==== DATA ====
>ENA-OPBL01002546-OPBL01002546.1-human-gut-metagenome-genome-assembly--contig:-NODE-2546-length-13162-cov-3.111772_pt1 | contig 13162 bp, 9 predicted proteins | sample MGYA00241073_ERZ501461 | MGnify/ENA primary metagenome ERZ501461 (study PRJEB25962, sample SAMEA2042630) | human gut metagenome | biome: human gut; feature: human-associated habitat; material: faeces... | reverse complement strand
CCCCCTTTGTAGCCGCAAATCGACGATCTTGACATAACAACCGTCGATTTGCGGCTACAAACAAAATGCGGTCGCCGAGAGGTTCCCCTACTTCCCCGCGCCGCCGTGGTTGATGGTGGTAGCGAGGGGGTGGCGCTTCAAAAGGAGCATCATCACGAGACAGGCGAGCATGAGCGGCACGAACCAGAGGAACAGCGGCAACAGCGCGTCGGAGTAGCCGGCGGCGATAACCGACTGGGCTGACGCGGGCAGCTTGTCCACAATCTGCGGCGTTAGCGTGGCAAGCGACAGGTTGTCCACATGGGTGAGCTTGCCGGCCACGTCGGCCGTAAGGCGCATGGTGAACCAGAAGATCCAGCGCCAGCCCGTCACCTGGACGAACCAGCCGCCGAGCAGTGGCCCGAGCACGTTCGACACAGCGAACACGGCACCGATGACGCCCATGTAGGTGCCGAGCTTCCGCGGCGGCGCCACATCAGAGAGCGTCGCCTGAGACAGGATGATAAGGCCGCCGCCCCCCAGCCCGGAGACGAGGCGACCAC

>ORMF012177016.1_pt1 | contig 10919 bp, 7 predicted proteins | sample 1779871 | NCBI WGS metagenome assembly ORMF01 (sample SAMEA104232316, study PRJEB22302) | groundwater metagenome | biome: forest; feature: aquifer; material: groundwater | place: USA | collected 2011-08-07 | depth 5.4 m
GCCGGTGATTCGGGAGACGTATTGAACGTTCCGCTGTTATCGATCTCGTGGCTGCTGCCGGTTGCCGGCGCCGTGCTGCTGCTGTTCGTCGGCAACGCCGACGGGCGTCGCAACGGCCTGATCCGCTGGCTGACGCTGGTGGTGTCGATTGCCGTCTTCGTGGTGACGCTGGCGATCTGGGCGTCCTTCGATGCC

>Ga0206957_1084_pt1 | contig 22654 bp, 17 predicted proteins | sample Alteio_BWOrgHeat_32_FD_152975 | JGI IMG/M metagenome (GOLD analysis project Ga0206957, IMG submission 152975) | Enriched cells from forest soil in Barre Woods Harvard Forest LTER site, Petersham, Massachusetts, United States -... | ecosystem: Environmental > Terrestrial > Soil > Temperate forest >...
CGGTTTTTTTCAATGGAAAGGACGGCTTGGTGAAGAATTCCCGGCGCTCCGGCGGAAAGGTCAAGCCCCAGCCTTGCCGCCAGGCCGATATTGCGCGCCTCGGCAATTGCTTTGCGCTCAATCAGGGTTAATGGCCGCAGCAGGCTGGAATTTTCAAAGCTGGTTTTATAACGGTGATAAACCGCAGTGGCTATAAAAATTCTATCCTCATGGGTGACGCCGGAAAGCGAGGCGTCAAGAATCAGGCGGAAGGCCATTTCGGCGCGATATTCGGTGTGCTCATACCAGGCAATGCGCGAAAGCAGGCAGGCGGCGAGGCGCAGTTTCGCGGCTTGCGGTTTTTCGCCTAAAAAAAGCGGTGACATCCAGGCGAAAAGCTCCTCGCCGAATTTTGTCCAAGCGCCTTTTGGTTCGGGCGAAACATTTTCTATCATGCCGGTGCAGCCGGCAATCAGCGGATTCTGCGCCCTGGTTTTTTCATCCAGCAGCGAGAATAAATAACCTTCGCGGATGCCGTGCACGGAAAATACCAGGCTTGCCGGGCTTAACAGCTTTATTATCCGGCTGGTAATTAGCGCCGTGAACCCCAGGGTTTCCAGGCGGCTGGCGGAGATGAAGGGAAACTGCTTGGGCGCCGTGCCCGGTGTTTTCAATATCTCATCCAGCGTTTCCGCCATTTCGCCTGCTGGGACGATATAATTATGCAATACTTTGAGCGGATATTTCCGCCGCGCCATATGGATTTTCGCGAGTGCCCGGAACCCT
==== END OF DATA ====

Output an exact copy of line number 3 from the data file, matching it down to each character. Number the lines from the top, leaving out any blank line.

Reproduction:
>ORMF012177016.1_pt1 | contig 10919 bp, 7 predicted proteins | sample 1779871 | NCBI WGS metagenome assembly ORMF01 (sample SAMEA104232316, study PRJEB22302) | groundwater metagenome | biome: forest; feature: aquifer; material: groundwater | place: USA | collected 2011-08-07 | depth 5.4 m